The percentage of completed dual agency in real estate transactions in Greater Vancouver has dropped dramatically. This is to be expected. The Real Estate Council of British Columbia, as of June 15th, 2018,  barred licensed real estate professionals from representing both the buyer and the seller in a transaction.

The main reason for this ban and other strict regulations related to it is that agents practicing dual agency (also known as “double ending”) are deemed not able to completely fulfill their roles to either party given the conflict of interest they represent between both parties. 

However, individual licensees from the same brokerage firm can still act within a “sphere of confidentiality” as designated agents for both buyer and seller. We worked with a team of Ph.D. researchers at UBC’s Sauder School of Business and Roomvu to examine how these dual agency regulations are impacting the consumers.

Key Takeaways

  •       The percentage of dual agency in Greater Vancouver and Fraser Valley real estate transactions has declined significantly from about 25 percent in 2000 to nearly 1 percent in 2019.
  •       The number of dual agency is consistently higher for detached properties compared to attached properties. 
  •       From 2017 onwards, dual agency inside brokerages has mostly increased for detached properties only. 
  •       A seasonal (quarterly) review indicates that the number of dual agency transactions dropped significantly in autumn 2018 (just after the dual agency ban in June 2018). 
  •       The number of dual agency representations within the same brokerage has increased in autumn and winter 2018, a trend that has more or less continued in 2019 and affirms the shift of dual agency transactions from individual realtors to an “inside-the-team” approach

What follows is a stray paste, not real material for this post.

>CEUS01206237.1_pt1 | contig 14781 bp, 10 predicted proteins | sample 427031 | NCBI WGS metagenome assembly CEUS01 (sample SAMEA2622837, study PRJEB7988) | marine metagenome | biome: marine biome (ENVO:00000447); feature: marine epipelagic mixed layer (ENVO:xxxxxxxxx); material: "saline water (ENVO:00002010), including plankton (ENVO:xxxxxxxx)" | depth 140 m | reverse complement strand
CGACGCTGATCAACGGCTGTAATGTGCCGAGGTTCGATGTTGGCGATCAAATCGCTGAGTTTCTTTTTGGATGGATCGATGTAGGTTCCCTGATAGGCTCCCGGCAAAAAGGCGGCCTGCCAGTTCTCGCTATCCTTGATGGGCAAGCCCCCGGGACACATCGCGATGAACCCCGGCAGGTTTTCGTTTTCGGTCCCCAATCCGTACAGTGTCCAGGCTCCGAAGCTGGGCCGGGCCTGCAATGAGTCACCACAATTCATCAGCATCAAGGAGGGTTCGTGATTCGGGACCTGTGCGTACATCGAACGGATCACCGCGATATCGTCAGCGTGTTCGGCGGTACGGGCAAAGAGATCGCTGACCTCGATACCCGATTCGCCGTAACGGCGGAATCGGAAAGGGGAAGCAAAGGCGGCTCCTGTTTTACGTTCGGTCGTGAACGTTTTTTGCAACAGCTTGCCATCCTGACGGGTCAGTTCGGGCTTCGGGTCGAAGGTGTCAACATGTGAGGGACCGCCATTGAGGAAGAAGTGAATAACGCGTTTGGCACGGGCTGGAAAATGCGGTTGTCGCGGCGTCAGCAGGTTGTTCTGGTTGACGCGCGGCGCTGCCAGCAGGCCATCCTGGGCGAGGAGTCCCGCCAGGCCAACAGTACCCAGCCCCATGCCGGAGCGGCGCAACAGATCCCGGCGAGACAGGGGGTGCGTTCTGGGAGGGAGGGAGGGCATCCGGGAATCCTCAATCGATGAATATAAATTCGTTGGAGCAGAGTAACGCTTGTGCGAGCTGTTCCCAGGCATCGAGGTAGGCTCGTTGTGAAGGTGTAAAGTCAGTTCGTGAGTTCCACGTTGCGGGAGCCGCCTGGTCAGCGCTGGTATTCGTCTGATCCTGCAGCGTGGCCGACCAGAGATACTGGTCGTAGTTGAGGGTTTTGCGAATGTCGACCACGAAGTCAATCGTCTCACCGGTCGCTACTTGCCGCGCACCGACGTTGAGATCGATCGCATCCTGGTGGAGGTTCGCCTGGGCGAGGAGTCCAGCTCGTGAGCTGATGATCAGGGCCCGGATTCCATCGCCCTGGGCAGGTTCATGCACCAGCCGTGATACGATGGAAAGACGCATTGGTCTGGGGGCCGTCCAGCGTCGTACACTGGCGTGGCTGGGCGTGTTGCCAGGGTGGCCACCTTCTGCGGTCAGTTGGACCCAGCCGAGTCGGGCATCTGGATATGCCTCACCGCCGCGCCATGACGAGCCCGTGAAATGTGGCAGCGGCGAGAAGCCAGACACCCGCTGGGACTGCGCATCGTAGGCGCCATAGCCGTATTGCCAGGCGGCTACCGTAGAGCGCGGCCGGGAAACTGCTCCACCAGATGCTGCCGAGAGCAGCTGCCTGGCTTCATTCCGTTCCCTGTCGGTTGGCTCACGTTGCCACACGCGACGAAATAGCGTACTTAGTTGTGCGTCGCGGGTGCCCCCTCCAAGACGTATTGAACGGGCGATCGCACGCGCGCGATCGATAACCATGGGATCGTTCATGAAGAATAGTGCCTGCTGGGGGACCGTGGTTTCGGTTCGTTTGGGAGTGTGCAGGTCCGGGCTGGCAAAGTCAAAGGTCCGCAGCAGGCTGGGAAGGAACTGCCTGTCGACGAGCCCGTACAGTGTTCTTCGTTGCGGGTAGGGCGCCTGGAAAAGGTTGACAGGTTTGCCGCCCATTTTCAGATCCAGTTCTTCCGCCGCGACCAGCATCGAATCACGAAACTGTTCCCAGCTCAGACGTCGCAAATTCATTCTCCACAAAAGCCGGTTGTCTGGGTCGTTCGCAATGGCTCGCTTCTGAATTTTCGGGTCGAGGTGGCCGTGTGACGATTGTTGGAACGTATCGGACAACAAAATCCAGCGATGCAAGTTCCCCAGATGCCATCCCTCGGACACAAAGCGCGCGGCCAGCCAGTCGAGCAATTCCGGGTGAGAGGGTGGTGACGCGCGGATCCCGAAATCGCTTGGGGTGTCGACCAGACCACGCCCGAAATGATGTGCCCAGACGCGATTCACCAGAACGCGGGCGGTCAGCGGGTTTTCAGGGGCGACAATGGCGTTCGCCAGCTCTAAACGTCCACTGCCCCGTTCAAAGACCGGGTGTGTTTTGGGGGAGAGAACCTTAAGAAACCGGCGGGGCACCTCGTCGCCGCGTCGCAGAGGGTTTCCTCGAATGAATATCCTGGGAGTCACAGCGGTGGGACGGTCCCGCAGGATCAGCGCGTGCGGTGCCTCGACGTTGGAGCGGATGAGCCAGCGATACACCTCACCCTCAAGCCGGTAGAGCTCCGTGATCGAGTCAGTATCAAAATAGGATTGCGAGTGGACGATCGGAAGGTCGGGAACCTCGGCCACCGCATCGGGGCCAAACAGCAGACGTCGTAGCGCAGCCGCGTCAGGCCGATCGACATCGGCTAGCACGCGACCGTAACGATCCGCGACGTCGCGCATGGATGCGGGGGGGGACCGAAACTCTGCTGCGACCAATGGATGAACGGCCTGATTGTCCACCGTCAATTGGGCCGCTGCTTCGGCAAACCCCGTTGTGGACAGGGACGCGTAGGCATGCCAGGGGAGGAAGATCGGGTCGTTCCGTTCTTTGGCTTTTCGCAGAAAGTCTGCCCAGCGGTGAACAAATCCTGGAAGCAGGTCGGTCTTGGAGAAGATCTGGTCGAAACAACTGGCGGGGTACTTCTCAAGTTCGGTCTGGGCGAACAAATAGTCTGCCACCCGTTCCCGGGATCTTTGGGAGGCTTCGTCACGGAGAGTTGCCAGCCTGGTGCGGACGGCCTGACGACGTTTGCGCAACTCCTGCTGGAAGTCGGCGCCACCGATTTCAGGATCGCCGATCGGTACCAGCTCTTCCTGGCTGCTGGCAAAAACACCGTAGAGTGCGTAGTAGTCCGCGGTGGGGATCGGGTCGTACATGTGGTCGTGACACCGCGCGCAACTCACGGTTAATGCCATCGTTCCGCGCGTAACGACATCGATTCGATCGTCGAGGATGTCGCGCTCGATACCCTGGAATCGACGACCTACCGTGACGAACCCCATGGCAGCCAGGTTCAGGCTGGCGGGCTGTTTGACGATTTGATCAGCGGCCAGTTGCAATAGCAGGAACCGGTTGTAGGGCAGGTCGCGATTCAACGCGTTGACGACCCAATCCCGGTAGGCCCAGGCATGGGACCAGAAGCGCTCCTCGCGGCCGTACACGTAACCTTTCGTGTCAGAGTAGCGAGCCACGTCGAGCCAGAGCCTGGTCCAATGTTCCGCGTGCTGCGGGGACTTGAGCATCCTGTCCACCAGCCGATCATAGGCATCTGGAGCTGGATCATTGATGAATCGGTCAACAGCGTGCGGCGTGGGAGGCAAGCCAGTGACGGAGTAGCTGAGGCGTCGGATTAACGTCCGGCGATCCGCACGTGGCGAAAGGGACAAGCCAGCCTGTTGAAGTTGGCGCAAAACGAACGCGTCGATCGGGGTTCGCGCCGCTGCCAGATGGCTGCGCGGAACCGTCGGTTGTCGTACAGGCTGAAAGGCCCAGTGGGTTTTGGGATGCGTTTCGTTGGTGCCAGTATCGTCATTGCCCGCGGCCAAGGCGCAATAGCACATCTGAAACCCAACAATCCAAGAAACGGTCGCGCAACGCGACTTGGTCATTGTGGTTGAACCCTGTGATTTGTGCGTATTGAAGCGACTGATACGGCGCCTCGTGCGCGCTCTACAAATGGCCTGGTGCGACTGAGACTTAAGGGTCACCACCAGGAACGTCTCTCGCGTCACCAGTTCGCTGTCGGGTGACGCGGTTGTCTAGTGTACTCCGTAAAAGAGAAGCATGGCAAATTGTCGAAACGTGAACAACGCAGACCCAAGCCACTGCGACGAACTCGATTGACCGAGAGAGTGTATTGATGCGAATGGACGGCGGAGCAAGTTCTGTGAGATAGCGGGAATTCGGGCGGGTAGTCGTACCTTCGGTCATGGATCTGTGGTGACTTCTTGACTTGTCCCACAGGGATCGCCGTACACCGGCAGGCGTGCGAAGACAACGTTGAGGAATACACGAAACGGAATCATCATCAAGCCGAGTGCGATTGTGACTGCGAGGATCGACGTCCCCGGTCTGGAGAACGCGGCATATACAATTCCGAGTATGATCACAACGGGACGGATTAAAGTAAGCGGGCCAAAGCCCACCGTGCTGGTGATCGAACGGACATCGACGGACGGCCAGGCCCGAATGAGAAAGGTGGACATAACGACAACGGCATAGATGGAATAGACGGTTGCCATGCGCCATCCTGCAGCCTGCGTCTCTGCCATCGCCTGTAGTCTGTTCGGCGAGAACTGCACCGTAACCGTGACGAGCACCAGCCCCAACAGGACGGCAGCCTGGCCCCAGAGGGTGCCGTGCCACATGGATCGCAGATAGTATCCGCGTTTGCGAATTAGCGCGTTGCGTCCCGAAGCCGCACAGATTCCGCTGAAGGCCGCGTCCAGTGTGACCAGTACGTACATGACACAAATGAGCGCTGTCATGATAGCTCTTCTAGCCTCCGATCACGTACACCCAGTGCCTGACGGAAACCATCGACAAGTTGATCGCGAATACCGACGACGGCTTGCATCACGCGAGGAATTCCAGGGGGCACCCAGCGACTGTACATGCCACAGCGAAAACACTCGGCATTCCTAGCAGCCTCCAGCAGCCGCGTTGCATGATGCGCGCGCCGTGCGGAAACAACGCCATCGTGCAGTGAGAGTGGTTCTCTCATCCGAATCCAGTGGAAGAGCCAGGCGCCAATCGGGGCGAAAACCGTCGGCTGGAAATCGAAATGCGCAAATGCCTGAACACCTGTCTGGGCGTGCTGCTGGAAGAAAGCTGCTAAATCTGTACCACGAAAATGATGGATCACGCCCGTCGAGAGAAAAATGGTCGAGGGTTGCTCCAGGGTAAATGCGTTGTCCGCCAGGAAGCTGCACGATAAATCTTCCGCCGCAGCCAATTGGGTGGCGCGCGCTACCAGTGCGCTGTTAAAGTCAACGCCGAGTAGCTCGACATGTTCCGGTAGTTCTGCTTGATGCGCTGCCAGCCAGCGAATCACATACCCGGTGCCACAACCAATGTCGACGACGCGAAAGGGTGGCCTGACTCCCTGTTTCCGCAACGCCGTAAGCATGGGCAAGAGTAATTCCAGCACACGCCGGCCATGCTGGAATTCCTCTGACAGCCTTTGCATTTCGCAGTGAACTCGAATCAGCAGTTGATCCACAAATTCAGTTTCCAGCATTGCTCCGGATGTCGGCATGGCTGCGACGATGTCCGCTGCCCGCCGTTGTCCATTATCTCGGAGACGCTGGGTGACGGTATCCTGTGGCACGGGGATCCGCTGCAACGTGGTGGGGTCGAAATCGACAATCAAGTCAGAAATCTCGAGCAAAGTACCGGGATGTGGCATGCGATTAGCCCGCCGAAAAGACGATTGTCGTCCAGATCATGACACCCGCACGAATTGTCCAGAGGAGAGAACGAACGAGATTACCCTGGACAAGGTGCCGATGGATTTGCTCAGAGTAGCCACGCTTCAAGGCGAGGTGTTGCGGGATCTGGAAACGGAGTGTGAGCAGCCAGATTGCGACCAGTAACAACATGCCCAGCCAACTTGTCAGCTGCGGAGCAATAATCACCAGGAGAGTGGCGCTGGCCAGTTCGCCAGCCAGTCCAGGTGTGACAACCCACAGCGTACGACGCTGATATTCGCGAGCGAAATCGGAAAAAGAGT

We found many realtors working within the same team were acting for both the buyers and sellers. This is interesting because the sellers usually hire the team leads as the designated broker to protect their interests in the sale (e.g higher sale price, hiding defects). However, by having someone within the same team representing the buyer, there could be still conflicting interests, since the realty team still works for the seller.


Based on MLS data from 2000 to 2019, dual agency plummeted from about 25% in 2000 to around 2% in 2019. (Figure 1) This decline was not only dramatic but had a consistent impact on both attached and detached properties. 

 Figure 1

Our research also indicates an emerging trend: the ban on the double-ending practice is resulting in a shift to another form of dual agency. In this case, the buyer and the seller are not represented by the same agent; their respective agents come from the same team of real estate brokerage. We call this rising mode in real estate transactions “dual agency inside the brokerages.” It is now apparently absorbing some of the double-ending practices that were banned as of June 2018.

Notably, there are still individual agents practicing double ending in 2019, as Figure 1 also indicates. This is mainly because of the exemptions placed on the dual agency ban for remote areas underserved by licensees and where an alternative to the dual agency would be impracticable.

It is also interesting to note that the number of dual agency is much higher for detached properties compared to attached properties. We believe this could be due to the fact that typically condos, townhouses, and other attached properties are located within central areas where there are more licensees per person residing in that neighborhood compared with rural areas. In most rural areas, a significant portion of the properties are detached properties and there are fewer realtors in rural communities to represent both parties.